Standing Forward Bend
This pose incorporates subtle swaying and breath. You’ll notice the sensation of your spine and hamstrings elongating, says Catherine Tingey, a Santa Monica, Calif.-based yoga instructor and meditation teacher.
Try her step by step:
1. Stand with your feet touching or slightly apart with your toes facing forward.
2. Bend forward from the hips and reach the top of your head toward the floor
Corpse pose may look like a nap, but it actually allows you to quiet your thoughts and feel your body melting into the floor. This position is most beneficial in a warm and quiet room, says Tingey.
To feel rested:
1. Lie on your back with your legs and arms slightly apart.
2. Bring your shoulders down away from your ears and elongate your body.
3. Close your eyes and picture your whole body relaxing. Feel how heavy the back of your body is, while the front of your body opens.
4. Maintain stillness.
Your mind will most likely be filled with thoughts, so focus on either your breath or repeating a mantra. Tingey suggests repeating silently in your head, “I let go.”
Child’s pose is a very relaxing and grounding pose, and it alleviates lower back pain, says Alexandra Pony, yoga instructor and therapist.
Follow her directions:
1. Start in a seated kneeling position and bring your big toes together while keeping your knees roughly hip-width apart.
2. Hinge from your hips, keeping your spine elongated, and gently extend your body forward to rest your lower abdomen on the inside of your quads/inner thighs.
3. Your hands can either extend out in front of you with palms facing down or behind you with palms facing up, whichever is more comfortable.
While in the pose, take a “big, beautiful Buddha belly breath in,” Pony says, and a deep exhale out to calm the body. If you want, focus on the point between your eyebrows — your third eye — to find a deeper connection within yourself and feel more grounded.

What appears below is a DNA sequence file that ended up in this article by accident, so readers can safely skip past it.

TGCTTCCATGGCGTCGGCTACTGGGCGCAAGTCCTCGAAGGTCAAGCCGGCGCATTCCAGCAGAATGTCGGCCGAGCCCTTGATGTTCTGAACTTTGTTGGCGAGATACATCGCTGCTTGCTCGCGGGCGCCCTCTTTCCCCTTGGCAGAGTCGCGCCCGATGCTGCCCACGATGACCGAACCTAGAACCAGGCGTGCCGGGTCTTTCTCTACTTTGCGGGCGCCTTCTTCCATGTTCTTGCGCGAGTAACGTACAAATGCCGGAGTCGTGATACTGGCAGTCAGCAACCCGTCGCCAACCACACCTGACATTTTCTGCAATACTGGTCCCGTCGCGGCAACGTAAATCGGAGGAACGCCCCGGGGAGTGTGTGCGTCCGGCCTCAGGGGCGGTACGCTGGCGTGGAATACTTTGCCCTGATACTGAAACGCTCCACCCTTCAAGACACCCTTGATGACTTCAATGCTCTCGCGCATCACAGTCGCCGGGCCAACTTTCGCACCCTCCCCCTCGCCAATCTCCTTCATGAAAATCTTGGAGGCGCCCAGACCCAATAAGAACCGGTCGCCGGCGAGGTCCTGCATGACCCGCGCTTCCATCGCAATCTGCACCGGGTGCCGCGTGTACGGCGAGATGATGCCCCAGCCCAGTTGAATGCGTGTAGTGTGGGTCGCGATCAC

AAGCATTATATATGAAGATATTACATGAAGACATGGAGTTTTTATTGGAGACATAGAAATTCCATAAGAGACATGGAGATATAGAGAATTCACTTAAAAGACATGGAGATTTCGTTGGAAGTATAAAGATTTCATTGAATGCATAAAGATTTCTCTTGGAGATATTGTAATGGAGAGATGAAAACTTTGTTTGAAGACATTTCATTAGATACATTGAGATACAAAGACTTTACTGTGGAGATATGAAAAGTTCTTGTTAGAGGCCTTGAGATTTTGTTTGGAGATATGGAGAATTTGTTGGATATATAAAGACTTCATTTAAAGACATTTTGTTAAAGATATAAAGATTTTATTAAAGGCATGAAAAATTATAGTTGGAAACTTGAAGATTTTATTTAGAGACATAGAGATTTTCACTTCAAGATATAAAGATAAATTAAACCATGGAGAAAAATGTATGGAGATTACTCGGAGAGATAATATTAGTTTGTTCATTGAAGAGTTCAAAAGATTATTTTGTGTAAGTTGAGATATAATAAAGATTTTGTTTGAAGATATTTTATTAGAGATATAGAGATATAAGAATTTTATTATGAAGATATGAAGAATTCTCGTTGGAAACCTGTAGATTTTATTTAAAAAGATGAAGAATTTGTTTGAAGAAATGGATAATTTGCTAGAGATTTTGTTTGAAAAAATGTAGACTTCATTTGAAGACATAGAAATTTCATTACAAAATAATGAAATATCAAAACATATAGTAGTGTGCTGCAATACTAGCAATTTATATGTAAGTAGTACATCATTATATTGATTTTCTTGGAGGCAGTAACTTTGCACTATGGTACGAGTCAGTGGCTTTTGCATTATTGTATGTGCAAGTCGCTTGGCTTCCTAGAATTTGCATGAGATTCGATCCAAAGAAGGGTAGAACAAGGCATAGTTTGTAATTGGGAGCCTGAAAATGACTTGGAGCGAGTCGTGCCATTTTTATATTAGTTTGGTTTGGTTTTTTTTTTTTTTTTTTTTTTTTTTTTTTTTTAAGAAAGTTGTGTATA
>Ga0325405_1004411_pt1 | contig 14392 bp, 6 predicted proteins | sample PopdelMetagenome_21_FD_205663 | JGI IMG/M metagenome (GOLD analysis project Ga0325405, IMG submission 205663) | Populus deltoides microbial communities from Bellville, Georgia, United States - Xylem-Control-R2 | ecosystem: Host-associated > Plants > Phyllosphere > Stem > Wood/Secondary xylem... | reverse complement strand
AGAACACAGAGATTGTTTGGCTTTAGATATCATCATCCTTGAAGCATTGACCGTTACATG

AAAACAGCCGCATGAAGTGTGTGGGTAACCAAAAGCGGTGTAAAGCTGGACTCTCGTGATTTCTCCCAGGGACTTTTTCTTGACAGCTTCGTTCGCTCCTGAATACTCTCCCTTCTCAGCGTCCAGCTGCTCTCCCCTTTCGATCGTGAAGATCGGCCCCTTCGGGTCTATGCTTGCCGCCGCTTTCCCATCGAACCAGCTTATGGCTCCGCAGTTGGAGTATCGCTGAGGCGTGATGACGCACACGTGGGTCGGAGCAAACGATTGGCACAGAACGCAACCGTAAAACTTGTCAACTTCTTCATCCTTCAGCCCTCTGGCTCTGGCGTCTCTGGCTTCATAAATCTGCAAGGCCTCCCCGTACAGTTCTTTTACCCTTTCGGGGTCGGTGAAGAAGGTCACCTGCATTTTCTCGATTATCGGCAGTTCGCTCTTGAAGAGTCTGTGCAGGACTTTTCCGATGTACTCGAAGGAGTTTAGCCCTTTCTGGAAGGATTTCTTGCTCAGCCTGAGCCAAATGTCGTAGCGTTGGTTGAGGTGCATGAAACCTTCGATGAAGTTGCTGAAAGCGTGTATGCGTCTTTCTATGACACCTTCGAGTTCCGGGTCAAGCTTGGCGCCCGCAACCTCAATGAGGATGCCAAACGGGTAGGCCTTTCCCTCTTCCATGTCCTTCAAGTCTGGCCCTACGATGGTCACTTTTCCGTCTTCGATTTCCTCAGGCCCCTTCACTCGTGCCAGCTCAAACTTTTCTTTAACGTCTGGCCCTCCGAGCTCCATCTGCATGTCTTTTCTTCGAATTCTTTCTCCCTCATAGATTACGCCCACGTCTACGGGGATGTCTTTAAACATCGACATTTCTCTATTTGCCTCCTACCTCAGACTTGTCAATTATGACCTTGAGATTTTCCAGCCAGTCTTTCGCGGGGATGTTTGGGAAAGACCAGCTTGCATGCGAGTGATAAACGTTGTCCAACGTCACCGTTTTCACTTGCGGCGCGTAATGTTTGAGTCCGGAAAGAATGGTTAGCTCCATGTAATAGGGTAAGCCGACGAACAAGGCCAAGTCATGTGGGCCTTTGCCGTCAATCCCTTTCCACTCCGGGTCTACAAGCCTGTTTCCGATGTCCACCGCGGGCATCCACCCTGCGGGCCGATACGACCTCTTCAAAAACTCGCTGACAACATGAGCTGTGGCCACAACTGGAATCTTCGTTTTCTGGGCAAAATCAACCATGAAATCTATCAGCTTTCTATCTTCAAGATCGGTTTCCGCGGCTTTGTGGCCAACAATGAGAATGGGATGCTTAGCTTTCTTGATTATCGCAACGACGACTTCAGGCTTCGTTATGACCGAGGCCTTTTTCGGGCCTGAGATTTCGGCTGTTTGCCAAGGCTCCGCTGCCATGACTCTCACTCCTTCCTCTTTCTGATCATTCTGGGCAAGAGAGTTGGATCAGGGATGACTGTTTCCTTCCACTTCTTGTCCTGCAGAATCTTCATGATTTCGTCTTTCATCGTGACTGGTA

Try this pose to “restore the spine into neutral alignment, stimulate your abdominal organs, and improve digestion,” says Diamond.
Try her steps:
1. Start by lying on your back with your knees bent and up toward your chest.
2. Stretch your arms out into a T position on the floor, maintaining alignment between your elbows and shoulders.
3. Lower your knees gently to the right, up as high as your belly button, while trying to keep your left shoulder blade pressing into the floor.
4. Create length along the left side of your torso by focusing on your left hip and your left shoulder reaching in opposite directions. Your head and neck should stay where you are most comfortable.
5. After a few deep breaths, switch sides.
Supine Bound Angle
This pose gives an “amazing openness to the hips and chest, while allowing you to slow down and quiet the mind,” says Danielle Diamond, yoga instructor and founder of Xen Strength Yoga with Weights.
Her tips for reaching the proper alignment:
1. Lie on your back, or over a bolster (a cushion works too), with your knees bent and your feet touching the floor.
2. Slowly open your knees out wide, so that the soles of your feet are touching.
3. Lengthen your spine by extending your tailbone towards your heels and reaching the crown of your head in the opposite direction.
4. Place your palms, facing up, next to your hips, and soften your shoulders into the ground, away from the ears. Then soften your face, eyes, jaw, neck, and throat.
Legs Up the Wall Pose
This is a simple way to relieve tired legs and feet from a long day at work. Since it’s an inversion, this pose can “drain lymphatic fluid from the lower extremities, reduce swelling in the feet and ankles, and improve circulation,” says Chrissy Carter, YogaWorks instructor and creator of Beginning Yoga by Gaiam.
Here are her steps:
1. Lie down with your hips close to a wall and stretch your legs up towards the ceiling.
2. If you feel any strain in your hamstrings, move your pelvis a few inches away from the wall.
3. For an even more relaxing stretch, place a looped belt around the outer edges of your feet, with your feet slightly wider than hip-width apart. The belt relieves your muscles from the effort to keep your legs up, and it also gently rolls the thighs in to create more space in your lower back.